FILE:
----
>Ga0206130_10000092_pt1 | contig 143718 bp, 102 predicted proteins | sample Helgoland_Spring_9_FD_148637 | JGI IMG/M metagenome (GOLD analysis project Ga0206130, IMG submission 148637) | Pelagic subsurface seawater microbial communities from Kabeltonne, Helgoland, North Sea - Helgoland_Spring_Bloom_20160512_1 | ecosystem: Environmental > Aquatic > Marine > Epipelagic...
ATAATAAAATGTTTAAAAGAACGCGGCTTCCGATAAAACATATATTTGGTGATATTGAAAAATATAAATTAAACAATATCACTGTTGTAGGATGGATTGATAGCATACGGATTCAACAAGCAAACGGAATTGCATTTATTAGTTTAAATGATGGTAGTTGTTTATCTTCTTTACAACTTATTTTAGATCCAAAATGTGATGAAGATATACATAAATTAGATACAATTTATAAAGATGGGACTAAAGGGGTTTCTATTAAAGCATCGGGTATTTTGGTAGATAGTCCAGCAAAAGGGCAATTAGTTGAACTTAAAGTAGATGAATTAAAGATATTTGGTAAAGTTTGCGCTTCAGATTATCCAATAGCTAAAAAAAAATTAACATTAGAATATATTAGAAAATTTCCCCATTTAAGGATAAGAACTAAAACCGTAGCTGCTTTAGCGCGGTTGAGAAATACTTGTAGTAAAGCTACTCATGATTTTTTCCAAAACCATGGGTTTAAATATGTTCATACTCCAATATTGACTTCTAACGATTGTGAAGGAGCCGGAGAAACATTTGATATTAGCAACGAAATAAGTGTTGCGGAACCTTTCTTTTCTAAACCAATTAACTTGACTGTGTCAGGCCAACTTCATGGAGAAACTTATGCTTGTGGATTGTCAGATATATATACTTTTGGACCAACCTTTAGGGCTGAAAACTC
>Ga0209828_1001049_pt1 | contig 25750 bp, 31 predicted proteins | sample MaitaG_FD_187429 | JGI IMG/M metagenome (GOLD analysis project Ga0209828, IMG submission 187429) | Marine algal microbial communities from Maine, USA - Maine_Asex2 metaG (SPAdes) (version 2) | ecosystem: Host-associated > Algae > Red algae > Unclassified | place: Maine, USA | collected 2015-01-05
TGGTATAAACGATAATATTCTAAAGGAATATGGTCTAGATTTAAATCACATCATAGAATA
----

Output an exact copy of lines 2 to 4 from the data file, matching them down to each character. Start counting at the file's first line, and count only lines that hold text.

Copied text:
ATAATAAAATGTTTAAAAGAACGCGGCTTCCGATAAAACATATATTTGGTGATATTGAAAAATATAAATTAAACAATATCACTGTTGTAGGATGGATTGATAGCATACGGATTCAACAAGCAAACGGAATTGCATTTATTAGTTTAAATGATGGTAGTTGTTTATCTTCTTTACAACTTATTTTAGATCCAAAATGTGATGAAGATATACATAAATTAGATACAATTTATAAAGATGGGACTAAAGGGGTTTCTATTAAAGCATCGGGTATTTTGGTAGATAGTCCAGCAAAAGGGCAATTAGTTGAACTTAAAGTAGATGAATTAAAGATATTTGGTAAAGTTTGCGCTTCAGATTATCCAATAGCTAAAAAAAAATTAACATTAGAATATATTAGAAAATTTCCCCATTTAAGGATAAGAACTAAAACCGTAGCTGCTTTAGCGCGGTTGAGAAATACTTGTAGTAAAGCTACTCATGATTTTTTCCAAAACCATGGGTTTAAATATGTTCATACTCCAATATTGACTTCTAACGATTGTGAAGGAGCCGGAGAAACATTTGATATTAGCAACGAAATAAGTGTTGCGGAACCTTTCTTTTCTAAACCAATTAACTTGACTGTGTCAGGCCAACTTCATGGAGAAACTTATGCTTGTGGATTGTCAGATATATATACTTTTGGACCAACCTTTAGGGCTGAAAACTC
>Ga0209828_1001049_pt1 | contig 25750 bp, 31 predicted proteins | sample MaitaG_FD_187429 | JGI IMG/M metagenome (GOLD analysis project Ga0209828, IMG submission 187429) | Marine algal microbial communities from Maine, USA - Maine_Asex2 metaG (SPAdes) (version 2) | ecosystem: Host-associated > Algae > Red algae > Unclassified | place: Maine, USA | collected 2015-01-05
TGGTATAAACGATAATATTCTAAAGGAATATGGTCTAGATTTAAATCACATCATAGAATA